I don’t want to live for a long time if it’s spent unhappily on the couch or in bed.
Just like the, “What if?” questions we had to ask ourselves when we decided to get into real estate investing to earn enough passive income to be financially free — “What if we lose it all?” I’ve chosen to ask myself about my life — “What if I die tomorrow (or at least really soon)?” This isn’t nearly as depressing or sad as it may sound, but rather freeing. It allowed for a truthful answer and internal dialogue about the life I am choosing to live every day.
Through many health scares and work on my mental health, I’ve made peace with the possibility of dying, my soul leaving this body, my time here on earth coming to an end…and all those nice ways of putting it. I’m pushing 40 years old, nearly at mid-life, and I can sincerely say, I’m OK with going BUT on one condition: that the life I’m living now is to the fullest, most fulfilling, and generally the best I can. I mean I take a day or two here and there. I mindlessly watch Youtube or binge watch Netflix or eat a bunch of sugar on occasion. I’m not perfect. I don’t try to be anymore (part of my progress), and I’ll certainly never try to pretend I am. I am just on a mission to live my best life in the present moment. If that means it’s over tomorrow, that’s OK, not thrilling, but OK. It wouldn’t be OK if I was helplessly stuck on the couch or in bed or in miserable pain and discomfort. That would not be my best life.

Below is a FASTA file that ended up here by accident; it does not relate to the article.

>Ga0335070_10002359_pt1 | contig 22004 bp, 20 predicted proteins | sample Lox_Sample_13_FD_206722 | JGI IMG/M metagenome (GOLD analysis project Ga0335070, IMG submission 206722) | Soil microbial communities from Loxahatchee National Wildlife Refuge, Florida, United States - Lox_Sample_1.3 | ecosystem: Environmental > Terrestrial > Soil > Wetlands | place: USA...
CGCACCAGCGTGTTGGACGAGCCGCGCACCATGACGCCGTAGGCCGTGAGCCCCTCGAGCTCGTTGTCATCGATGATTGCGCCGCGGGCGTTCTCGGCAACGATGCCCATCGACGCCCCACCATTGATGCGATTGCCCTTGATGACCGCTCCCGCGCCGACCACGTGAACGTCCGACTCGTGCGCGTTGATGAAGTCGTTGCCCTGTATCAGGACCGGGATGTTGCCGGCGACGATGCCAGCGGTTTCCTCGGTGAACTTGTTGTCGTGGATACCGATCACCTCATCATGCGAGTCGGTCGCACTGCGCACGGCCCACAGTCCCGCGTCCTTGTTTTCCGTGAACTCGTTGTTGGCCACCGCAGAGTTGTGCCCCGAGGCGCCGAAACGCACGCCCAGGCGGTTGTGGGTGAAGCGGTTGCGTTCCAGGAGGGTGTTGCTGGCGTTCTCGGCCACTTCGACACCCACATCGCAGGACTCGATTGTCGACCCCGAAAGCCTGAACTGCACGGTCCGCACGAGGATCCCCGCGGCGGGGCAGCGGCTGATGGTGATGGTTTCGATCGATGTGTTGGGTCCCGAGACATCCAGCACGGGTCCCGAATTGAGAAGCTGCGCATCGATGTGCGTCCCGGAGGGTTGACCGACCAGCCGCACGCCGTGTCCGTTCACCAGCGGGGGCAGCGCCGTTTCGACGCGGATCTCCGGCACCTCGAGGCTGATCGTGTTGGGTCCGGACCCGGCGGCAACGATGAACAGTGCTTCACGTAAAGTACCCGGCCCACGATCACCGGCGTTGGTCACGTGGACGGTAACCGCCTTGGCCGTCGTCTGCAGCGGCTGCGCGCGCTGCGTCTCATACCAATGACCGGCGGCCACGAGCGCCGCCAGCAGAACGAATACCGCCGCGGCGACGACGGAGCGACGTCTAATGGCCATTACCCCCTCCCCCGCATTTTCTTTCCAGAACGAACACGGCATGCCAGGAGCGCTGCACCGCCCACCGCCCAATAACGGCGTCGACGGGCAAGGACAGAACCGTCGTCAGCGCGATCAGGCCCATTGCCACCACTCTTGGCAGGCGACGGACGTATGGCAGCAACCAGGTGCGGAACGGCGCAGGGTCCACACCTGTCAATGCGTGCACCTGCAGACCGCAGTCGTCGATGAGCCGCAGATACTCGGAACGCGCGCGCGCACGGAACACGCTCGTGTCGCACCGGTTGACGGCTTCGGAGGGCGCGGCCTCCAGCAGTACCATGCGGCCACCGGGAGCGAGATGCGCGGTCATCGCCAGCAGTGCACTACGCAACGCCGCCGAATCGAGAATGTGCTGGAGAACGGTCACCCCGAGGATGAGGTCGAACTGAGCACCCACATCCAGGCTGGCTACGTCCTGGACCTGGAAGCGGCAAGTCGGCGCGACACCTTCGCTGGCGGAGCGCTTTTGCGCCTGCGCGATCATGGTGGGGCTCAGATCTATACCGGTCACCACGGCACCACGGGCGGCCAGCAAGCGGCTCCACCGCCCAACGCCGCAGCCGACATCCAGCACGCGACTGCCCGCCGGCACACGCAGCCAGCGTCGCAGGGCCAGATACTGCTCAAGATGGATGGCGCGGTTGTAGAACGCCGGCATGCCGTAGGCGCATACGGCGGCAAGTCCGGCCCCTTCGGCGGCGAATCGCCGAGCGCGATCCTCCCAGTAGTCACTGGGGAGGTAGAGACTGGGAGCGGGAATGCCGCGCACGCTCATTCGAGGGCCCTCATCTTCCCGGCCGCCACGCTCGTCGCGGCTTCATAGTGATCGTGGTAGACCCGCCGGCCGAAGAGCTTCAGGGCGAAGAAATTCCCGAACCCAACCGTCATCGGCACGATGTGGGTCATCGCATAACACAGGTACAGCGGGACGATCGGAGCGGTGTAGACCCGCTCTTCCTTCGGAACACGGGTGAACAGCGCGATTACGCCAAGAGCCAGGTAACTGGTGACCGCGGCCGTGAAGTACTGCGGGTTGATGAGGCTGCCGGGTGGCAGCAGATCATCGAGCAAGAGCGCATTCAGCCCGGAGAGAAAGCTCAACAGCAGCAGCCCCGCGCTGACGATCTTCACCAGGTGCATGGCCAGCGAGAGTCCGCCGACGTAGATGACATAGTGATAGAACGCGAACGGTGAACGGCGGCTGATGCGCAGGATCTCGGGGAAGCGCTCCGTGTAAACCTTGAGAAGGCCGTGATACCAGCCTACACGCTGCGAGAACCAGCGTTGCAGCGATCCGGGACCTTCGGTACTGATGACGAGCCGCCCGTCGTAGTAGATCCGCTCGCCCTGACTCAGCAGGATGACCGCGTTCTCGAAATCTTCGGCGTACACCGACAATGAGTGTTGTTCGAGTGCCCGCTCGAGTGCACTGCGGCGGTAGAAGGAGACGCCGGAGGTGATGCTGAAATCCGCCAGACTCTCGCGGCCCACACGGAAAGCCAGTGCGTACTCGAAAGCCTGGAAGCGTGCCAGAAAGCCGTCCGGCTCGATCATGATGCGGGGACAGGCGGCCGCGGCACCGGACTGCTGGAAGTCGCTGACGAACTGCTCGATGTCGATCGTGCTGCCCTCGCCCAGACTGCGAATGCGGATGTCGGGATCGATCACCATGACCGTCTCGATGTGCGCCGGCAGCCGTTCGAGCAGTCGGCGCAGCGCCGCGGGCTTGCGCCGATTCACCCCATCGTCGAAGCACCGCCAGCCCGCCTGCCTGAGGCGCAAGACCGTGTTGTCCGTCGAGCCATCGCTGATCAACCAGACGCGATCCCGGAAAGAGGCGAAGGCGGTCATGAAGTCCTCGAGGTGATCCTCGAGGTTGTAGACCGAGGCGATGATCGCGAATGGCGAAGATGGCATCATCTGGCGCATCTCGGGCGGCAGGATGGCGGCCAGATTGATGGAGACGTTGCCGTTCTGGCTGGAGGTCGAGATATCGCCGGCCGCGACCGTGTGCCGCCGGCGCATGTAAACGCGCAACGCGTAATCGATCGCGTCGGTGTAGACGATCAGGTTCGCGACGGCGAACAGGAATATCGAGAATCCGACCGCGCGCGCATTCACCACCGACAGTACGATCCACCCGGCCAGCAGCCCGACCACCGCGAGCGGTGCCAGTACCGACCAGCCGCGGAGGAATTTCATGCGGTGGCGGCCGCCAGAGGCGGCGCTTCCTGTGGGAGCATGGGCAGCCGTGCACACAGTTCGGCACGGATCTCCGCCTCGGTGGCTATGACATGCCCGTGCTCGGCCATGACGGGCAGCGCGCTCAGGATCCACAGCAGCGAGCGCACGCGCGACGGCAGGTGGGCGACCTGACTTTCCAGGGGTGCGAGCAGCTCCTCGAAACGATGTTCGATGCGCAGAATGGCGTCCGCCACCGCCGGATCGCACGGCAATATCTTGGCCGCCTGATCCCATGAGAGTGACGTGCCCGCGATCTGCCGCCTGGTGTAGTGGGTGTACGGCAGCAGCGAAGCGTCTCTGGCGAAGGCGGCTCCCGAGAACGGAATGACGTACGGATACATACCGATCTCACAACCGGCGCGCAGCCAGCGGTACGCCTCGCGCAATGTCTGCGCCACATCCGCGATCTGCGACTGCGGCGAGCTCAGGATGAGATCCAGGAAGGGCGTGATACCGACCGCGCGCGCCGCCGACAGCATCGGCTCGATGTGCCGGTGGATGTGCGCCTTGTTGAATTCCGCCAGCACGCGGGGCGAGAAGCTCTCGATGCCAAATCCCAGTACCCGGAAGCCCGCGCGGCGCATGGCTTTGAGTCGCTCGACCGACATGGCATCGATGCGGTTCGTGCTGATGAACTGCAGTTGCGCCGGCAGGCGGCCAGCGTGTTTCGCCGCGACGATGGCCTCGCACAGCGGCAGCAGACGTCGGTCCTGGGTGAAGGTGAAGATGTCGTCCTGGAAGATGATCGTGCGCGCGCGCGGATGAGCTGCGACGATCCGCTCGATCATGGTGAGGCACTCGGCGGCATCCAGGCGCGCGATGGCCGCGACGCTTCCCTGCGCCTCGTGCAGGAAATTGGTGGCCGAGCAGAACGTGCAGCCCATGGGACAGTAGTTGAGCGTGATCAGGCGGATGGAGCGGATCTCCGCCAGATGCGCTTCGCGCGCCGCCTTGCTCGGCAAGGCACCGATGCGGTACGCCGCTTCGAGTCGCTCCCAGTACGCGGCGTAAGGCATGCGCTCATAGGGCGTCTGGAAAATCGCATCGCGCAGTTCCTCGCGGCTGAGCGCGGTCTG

So I got off of the couch.
Then I kept moving and found help toward a better life. I’m still working on it and figuring it out as I go of course, like everyone. There are a few steps that have helped most and stand out as worth passing along.
Find the Right Doctor
The first step in true healing for me was to take control of my health care. Many doctors are excellent…Not all doctors are good…There are a lot of doctors…All of these things are true. If you’re not happy with your treatment, plan of care, or just the bedside manner of your doctor, keep looking until you are satisfied. Then don’t just take everything they say as truth. Question, question, question. Ask “Why?” Ask what alternatives there are. Do your homework. It’s your body and your life, after all. You choose your life, no?
This may also mean that you search for doctors and providers that are outside the typical “modern medicine” bubble. Out of complete transparency, I’ll tell you that my autoimmune conditions are still managed in part with immunosuppressants. I also find great benefit from techniques and “supplements” that I have found through a naturopathic route. Someday I hope to ditch the RX for immunosuppressants all together to add even more freedom to my life. For now, they are a part of me feeling good and living the life I desire, as are the alternative treatments I’ve found that make a big difference too.
Take Care of Your Mental and Emotional Health
I say this only because I believe it to be true from depths of my soul, your mental and emotional well being has a direct effect on your physical health. It was six years after diagnosis before this really started to sink in for me, but when I actually quit ignoring and started talking about very very old emotional wounds, the pain in my body decreased a remarkable amount. I still have a lot of work to do in this area, and it’s not the easy road. I’ve learned it’s worth it. It was a chiropractor who helped me begin this work (why I say to keep your options open when it comes to care and treatment), and just this last year, a cardiologist that encouraged and backed it up with research.